You can tell the Prime Minister is a student of history: like Napoleon, he learnt how, from the mistakes of the past, he could make new ones. 

Despite months of lockdown and reassurances from the authorities, the country has gotten no respite from the pandemic with new daily highs amid rising deaths. 

Its one success – a rapid vaccination rate – gets blighted by over-reach.  A mega vaccination centre for undocumented migrant workers, for example, can go horribly wrong when there are no clearly spelt-out protocols

A video on social media captured the chaos perfectly.  A motor cyclist stops to try and fashion order in a long waiting line with no semblance of social distancing. Indeed, they are sardine-like in their crush. 

He barks orders trying to make the line safer and there is some unenthusiastic movement. He cajoles, even begs, but they are bewildered and uncomprehending. He rants against government, screams at Minister Azmin Ali – Do something brother! – and finally breaks down, weeping, and asks why “no one in power is bothered about this.”

“People are dying,” he observes brokenly.

No explanations are needed. In truth, he should be commended for civic mindedness.

Whether the leadership cares is another matter. Truth be told, they all appear to be living different realities. 

Prime Minister Muhyiddin Yassin has clearly lost majority support but “appears confident and is willing to duke it out in Parliament.” This, from Free Malaysia Today. 

Yes, but only on September 6, which is weeks away. Why is that do you suppose? Why not now, if he is confident and prepared to duke it out?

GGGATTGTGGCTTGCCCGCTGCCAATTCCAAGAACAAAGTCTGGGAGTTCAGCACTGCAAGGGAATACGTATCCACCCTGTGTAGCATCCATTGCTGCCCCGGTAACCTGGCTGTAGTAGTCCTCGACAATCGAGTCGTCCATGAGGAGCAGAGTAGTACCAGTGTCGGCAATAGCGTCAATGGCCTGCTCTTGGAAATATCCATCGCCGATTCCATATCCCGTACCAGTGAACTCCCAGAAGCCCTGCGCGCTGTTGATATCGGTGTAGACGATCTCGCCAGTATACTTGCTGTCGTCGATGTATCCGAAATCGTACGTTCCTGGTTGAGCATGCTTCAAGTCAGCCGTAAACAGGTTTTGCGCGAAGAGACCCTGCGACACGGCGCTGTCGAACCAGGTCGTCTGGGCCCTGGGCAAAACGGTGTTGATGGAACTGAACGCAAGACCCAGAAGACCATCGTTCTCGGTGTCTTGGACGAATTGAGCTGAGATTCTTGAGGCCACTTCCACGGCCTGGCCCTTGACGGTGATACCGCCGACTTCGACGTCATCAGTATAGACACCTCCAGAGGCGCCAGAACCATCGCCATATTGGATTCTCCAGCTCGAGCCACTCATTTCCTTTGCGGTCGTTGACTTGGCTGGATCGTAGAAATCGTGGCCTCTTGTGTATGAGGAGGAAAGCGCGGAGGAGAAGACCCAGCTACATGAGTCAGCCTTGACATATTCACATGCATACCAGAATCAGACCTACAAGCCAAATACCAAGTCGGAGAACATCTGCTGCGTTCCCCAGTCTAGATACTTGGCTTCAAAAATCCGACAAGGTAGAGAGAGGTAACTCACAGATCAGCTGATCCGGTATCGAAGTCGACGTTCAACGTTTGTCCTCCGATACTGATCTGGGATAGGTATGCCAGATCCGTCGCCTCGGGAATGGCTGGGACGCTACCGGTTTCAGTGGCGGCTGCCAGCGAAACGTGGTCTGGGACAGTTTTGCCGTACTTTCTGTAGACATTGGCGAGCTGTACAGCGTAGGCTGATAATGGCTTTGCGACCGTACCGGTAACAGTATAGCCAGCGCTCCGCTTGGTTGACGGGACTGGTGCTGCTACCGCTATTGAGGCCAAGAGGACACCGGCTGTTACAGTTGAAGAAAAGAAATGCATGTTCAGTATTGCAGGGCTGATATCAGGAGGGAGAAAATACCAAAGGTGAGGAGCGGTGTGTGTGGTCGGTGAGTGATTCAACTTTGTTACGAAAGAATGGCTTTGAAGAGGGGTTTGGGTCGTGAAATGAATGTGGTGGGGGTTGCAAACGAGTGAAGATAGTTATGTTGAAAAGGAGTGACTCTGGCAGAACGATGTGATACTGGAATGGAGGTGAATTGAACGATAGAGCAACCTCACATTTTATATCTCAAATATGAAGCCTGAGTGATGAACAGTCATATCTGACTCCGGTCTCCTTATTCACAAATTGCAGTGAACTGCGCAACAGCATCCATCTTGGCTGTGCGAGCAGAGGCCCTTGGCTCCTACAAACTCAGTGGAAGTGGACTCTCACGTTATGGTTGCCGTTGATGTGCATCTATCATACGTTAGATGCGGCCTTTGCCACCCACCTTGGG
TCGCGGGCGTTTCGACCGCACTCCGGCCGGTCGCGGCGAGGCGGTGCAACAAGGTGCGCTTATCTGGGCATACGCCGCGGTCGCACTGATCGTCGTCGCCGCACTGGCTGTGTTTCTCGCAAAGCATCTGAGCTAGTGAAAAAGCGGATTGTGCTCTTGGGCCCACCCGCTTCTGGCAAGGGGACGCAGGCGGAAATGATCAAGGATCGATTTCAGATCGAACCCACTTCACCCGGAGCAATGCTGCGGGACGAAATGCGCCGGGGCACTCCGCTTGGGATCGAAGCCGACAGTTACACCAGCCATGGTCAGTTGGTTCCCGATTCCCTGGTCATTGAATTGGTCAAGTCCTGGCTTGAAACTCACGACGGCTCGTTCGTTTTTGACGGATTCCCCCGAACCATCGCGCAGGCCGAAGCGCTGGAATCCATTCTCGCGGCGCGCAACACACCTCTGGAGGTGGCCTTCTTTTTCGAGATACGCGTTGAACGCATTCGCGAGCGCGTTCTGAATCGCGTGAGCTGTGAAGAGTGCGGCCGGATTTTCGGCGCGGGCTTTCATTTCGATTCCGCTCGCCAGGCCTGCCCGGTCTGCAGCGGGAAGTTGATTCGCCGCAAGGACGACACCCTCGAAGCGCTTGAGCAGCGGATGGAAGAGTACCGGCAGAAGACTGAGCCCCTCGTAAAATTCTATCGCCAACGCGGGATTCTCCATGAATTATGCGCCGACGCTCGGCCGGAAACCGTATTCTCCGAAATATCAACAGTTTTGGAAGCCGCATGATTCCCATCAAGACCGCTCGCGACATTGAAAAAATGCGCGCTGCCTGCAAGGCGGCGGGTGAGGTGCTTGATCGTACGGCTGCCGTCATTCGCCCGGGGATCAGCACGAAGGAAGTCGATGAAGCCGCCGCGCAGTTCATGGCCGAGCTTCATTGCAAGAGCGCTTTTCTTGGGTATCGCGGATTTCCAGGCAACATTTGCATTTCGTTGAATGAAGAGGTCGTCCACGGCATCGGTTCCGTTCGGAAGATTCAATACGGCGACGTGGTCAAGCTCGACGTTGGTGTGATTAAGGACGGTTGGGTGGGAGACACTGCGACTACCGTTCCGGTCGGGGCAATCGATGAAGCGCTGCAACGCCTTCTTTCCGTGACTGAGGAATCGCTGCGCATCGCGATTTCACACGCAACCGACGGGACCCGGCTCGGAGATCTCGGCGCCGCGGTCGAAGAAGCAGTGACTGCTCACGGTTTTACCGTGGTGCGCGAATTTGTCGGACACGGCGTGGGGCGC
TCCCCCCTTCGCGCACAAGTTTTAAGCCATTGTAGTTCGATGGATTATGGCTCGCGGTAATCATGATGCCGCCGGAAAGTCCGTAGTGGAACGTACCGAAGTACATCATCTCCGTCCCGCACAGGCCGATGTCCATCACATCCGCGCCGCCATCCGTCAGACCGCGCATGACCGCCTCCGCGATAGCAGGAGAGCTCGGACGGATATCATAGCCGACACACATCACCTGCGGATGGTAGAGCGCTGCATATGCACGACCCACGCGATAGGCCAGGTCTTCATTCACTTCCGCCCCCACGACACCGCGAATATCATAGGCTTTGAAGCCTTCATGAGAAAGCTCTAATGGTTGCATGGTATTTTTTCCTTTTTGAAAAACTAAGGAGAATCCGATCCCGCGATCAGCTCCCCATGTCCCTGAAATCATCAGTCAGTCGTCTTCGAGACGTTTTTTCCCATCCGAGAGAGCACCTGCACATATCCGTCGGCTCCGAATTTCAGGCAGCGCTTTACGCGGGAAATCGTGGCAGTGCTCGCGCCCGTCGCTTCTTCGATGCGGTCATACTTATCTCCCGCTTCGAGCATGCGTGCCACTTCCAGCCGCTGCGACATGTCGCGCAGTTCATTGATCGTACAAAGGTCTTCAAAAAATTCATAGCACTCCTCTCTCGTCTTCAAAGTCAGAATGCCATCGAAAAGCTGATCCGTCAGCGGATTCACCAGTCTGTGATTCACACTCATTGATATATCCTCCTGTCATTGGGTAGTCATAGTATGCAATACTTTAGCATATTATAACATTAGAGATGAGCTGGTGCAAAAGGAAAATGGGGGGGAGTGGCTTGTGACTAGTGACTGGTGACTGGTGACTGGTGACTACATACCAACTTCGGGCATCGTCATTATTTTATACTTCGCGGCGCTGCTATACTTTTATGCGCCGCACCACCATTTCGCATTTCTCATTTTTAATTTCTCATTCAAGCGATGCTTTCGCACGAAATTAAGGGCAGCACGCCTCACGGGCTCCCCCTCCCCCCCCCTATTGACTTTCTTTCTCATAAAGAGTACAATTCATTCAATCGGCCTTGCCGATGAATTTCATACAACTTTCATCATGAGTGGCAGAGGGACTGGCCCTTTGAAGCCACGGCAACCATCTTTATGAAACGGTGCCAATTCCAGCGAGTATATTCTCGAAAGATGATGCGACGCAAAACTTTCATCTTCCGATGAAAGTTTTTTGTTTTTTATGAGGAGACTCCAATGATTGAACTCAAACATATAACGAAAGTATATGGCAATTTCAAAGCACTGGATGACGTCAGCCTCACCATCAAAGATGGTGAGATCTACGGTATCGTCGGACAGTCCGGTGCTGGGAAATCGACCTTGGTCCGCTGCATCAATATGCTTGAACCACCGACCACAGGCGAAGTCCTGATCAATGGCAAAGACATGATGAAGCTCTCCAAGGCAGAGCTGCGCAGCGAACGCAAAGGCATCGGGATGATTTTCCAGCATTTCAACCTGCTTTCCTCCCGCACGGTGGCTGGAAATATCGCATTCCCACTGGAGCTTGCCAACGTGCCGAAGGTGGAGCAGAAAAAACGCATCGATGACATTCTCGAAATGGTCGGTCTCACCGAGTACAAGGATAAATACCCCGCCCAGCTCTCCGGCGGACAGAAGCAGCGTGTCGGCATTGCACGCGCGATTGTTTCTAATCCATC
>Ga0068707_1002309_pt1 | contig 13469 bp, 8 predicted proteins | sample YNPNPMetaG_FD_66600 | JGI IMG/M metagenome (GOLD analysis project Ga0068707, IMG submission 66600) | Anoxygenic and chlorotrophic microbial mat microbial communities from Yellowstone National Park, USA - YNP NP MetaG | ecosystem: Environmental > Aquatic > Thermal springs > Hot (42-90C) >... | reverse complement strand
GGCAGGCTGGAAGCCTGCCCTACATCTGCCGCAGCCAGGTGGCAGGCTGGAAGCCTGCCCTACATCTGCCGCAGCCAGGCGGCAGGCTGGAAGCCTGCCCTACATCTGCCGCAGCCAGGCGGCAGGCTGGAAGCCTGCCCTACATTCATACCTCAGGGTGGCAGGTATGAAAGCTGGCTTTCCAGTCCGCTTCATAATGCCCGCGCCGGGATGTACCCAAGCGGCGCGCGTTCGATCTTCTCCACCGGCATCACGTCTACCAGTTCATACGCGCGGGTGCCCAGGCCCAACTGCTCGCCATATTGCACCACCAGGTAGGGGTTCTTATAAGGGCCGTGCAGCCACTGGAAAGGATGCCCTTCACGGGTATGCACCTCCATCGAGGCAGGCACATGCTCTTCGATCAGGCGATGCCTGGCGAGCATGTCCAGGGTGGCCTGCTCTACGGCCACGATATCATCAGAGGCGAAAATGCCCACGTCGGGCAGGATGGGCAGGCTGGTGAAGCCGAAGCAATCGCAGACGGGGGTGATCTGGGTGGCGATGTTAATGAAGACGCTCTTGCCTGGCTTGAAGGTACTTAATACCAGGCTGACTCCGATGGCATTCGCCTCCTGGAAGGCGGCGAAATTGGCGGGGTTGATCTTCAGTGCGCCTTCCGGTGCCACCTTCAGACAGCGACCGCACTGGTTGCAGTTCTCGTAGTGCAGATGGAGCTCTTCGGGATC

Everyone knows why – he does not have the numbers but needs time to, well, do so. No one, however, least of all the enforcement agencies, seems to care that getting the said numbers could be through a crime. 

At least three opposition lawmakers – all from the Democratic Action Party – have been approached through anonymous WhatsApp texts to support Muhyiddin in return for cash and ministerial appointments. 

Police reports have been made. That’s a week ago. Ho hum, thers’s SOP for you. The premier seems “unflappable”.

Maybe someone else will bite. Or, in the words of the Rolling Stones, “Time is on my side.”  

Meanwhile, you’d think former premier Jibby has a whole epoch on his side the way he’s pontificating about this, that and the other. Here is a man, to quote the Wall Street Journal, accused of the “greatest heist in history,” a man found guilty of said heist by Malaysia’s High Court. And he not only glibly dispenses advice to all and sundry, but has his own cheering squad to boot, and is considered a long shot contender for the premiership.

Now you can understand why countries like Japan consider bail a privilege and not a right. 

It is lamentable that Malaysia chooses to display its worst face to the world currently. But what is amazing is we do not appear to comprehend this stark truth. Not a bit, not at all. 

Why else would the Home Ministry suddenly quadruple the “offshore income” of participants in the Malaysia My Second Home (MM2H) programme to RM40,000 a month and insist on at least RM1 million in fixed deposits, from RM150,000 previously?

And the new rules appear to affect people already established under the old rules. 

Any number of lawyers will tell you that such retrospective effect is odious. Many of these people have been here for years and rely on offshore pensions that might have been sufficient under the old rules but not the new. 

We are doing it, apparently, to boost the economy by attracting richer, “higher quality” participants. 

The policy makers should get real. 

What do they think the rest of the world thinks of us?